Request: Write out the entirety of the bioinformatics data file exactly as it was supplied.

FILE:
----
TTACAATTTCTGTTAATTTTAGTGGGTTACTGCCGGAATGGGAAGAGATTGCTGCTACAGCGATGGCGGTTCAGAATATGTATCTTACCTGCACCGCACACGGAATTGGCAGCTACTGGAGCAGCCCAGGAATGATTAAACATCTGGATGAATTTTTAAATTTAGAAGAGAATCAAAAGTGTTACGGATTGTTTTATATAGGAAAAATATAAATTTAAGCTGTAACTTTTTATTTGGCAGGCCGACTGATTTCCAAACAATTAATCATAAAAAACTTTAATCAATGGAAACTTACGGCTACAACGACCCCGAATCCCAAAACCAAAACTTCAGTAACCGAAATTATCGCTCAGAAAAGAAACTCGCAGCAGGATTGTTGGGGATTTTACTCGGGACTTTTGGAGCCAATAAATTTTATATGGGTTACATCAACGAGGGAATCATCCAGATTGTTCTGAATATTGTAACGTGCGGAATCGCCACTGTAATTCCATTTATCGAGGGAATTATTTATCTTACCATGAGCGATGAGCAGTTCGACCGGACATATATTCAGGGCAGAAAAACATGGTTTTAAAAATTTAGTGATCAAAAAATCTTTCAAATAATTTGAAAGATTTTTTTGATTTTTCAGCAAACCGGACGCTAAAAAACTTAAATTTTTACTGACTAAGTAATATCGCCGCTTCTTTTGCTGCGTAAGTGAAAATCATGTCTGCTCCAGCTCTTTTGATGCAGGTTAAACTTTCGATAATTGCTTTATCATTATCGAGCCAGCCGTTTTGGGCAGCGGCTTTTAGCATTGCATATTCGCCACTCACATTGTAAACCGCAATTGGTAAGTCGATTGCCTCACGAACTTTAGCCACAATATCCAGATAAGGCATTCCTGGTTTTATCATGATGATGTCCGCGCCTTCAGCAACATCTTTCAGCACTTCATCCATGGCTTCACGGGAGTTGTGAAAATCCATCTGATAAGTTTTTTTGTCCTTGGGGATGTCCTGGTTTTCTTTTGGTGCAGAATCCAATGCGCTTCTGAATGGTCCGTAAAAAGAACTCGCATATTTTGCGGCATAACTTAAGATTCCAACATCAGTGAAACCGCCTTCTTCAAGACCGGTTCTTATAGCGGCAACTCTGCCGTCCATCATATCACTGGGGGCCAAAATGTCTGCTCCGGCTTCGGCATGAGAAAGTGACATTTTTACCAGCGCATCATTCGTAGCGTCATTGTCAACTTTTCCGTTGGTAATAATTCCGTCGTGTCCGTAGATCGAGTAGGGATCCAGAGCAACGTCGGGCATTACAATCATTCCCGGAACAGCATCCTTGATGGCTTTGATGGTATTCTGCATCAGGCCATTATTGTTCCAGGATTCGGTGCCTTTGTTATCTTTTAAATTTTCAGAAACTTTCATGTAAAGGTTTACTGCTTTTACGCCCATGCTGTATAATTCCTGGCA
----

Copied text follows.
TTACAATTTCTGTTAATTTTAGTGGGTTACTGCCGGAATGGGAAGAGATTGCTGCTACAGCGATGGCGGTTCAGAATATGTATCTTACCTGCACCGCACACGGAATTGGCAGCTACTGGAGCAGCCCAGGAATGATTAAACATCTGGATGAATTTTTAAATTTAGAAGAGAATCAAAAGTGTTACGGATTGTTTTATATAGGAAAAATATAAATTTAAGCTGTAACTTTTTATTTGGCAGGCCGACTGATTTCCAAACAATTAATCATAAAAAACTTTAATCAATGGAAACTTACGGCTACAACGACCCCGAATCCCAAAACCAAAACTTCAGTAACCGAAATTATCGCTCAGAAAAGAAACTCGCAGCAGGATTGTTGGGGATTTTACTCGGGACTTTTGGAGCCAATAAATTTTATATGGGTTACATCAACGAGGGAATCATCCAGATTGTTCTGAATATTGTAACGTGCGGAATCGCCACTGTAATTCCATTTATCGAGGGAATTATTTATCTTACCATGAGCGATGAGCAGTTCGACCGGACATATATTCAGGGCAGAAAAACATGGTTTTAAAAATTTAGTGATCAAAAAATCTTTCAAATAATTTGAAAGATTTTTTTGATTTTTCAGCAAACCGGACGCTAAAAAACTTAAATTTTTACTGACTAAGTAATATCGCCGCTTCTTTTGCTGCGTAAGTGAAAATCATGTCTGCTCCAGCTCTTTTGATGCAGGTTAAACTTTCGATAATTGCTTTATCATTATCGAGCCAGCCGTTTTGGGCAGCGGCTTTTAGCATTGCATATTCGCCACTCACATTGTAAACCGCAATTGGTAAGTCGATTGCCTCACGAACTTTAGCCACAATATCCAGATAAGGCATTCCTGGTTTTATCATGATGATGTCCGCGCCTTCAGCAACATCTTTCAGCACTTCATCCATGGCTTCACGGGAGTTGTGAAAATCCATCTGATAAGTTTTTTTGTCCTTGGGGATGTCCTGGTTTTCTTTTGGTGCAGAATCCAATGCGCTTCTGAATGGTCCGTAAAAAGAACTCGCATATTTTGCGGCATAACTTAAGATTCCAACATCAGTGAAACCGCCTTCTTCAAGACCGGTTCTTATAGCGGCAACTCTGCCGTCCATCATATCACTGGGGGCCAAAATGTCTGCTCCGGCTTCGGCATGAGAAAGTGACATTTTTACCAGCGCATCATTCGTAGCGTCATTGTCAACTTTTCCGTTGGTAATAATTCCGTCGTGTCCGTAGATCGAGTAGGGATCCAGAGCAACGTCGGGCATTACAATCATTCCCGGAACAGCATCCTTGATGGCTTTGATGGTATTCTGCATCAGGCCATTATTGTTCCAGGATTCGGTGCCTTTGTTATCTTTTAAATTTTCAGAAACTTTCATGTAAAGGTTTACTGCTTTTACGCCCATGCTGTATAATTCCTGGCA